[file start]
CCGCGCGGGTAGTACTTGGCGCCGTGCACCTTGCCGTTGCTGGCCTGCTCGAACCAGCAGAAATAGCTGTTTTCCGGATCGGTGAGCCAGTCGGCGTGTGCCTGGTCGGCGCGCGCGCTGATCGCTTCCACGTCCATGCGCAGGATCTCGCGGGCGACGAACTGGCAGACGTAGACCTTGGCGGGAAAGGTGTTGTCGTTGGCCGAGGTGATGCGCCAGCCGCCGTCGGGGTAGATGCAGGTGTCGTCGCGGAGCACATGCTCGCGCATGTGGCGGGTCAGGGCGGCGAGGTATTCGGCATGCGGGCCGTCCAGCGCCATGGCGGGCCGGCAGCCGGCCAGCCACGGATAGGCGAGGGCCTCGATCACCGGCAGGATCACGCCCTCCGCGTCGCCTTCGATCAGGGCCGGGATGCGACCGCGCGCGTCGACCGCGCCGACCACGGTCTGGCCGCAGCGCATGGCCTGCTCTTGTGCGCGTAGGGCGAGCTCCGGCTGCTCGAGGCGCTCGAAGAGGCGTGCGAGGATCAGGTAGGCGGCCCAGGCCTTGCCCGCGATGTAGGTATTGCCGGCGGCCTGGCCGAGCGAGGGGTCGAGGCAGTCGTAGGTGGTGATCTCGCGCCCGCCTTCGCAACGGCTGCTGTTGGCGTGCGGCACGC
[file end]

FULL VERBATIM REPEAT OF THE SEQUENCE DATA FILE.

CCGCGCGGGTAGTACTTGGCGCCGTGCACCTTGCCGTTGCTGGCCTGCTCGAACCAGCAGAAATAGCTGTTTTCCGGATCGGTGAGCCAGTCGGCGTGTGCCTGGTCGGCGCGCGCGCTGATCGCTTCCACGTCCATGCGCAGGATCTCGCGGGCGACGAACTGGCAGACGTAGACCTTGGCGGGAAAGGTGTTGTCGTTGGCCGAGGTGATGCGCCAGCCGCCGTCGGGGTAGATGCAGGTGTCGTCGCGGAGCACATGCTCGCGCATGTGGCGGGTCAGGGCGGCGAGGTATTCGGCATGCGGGCCGTCCAGCGCCATGGCGGGCCGGCAGCCGGCCAGCCACGGATAGGCGAGGGCCTCGATCACCGGCAGGATCACGCCCTCCGCGTCGCCTTCGATCAGGGCCGGGATGCGACCGCGCGCGTCGACCGCGCCGACCACGGTCTGGCCGCAGCGCATGGCCTGCTCTTGTGCGCGTAGGGCGAGCTCCGGCTGCTCGAGGCGCTCGAAGAGGCGTGCGAGGATCAGGTAGGCGGCCCAGGCCTTGCCCGCGATGTAGGTATTGCCGGCGGCCTGGCCGAGCGAGGGGTCGAGGCAGTCGTAGGTGGTGATCTCGCGCCCGCCTTCGCAACGGCTGCTGTTGGCGTGCGGCACGC